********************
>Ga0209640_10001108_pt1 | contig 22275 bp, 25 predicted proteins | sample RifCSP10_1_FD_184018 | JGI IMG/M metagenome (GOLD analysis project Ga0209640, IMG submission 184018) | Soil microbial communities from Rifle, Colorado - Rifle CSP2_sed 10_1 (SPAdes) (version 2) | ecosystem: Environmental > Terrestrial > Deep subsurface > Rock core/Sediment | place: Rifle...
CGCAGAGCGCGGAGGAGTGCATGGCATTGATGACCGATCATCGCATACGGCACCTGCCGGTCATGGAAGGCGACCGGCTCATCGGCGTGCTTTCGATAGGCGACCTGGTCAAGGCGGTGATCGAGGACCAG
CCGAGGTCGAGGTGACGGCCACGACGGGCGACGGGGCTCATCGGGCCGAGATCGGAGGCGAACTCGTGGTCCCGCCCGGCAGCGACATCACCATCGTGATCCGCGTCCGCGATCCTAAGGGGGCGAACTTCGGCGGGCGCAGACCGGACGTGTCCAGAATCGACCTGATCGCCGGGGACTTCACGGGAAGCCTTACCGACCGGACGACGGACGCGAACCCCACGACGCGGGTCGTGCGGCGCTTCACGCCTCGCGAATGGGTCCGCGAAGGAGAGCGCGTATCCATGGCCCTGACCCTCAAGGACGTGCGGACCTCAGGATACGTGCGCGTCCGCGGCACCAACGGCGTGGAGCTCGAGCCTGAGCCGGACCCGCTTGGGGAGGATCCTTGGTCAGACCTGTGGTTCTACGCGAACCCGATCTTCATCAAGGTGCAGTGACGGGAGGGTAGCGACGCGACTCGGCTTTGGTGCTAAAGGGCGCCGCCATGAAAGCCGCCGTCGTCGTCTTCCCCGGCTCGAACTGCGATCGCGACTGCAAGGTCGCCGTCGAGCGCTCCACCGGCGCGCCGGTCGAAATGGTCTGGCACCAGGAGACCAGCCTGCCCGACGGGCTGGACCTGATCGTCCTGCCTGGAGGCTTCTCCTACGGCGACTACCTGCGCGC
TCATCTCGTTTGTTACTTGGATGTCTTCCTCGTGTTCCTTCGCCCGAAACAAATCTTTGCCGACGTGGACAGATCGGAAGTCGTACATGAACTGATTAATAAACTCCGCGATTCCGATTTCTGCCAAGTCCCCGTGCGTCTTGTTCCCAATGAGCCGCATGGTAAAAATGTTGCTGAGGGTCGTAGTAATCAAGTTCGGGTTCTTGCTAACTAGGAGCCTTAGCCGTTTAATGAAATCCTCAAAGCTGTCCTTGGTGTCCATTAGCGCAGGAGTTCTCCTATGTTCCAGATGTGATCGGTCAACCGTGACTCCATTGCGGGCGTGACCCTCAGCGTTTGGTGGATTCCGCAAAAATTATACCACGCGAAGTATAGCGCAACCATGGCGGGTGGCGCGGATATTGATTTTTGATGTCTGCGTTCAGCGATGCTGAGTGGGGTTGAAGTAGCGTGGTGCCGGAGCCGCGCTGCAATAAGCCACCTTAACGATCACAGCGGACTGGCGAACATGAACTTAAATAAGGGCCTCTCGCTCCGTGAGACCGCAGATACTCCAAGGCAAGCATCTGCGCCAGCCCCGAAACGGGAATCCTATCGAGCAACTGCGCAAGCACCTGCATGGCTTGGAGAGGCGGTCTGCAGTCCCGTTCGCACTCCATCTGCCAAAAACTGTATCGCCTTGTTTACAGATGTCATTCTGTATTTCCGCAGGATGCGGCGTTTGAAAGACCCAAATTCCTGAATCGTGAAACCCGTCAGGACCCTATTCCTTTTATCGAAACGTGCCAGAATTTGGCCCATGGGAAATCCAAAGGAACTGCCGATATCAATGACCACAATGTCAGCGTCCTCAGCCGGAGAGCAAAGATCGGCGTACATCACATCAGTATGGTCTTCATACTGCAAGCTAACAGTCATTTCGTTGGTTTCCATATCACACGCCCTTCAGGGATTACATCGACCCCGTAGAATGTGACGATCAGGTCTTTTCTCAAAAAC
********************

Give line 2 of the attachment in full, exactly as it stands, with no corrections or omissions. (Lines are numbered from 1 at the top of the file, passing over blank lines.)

CGCAGAGCGCGGAGGAGTGCATGGCATTGATGACCGATCATCGCATACGGCACCTGCCGGTCATGGAAGGCGACCGGCTCATCGGCGTGCTTTCGATAGGCGACCTGGTCAAGGCGGTGATCGAGGACCAG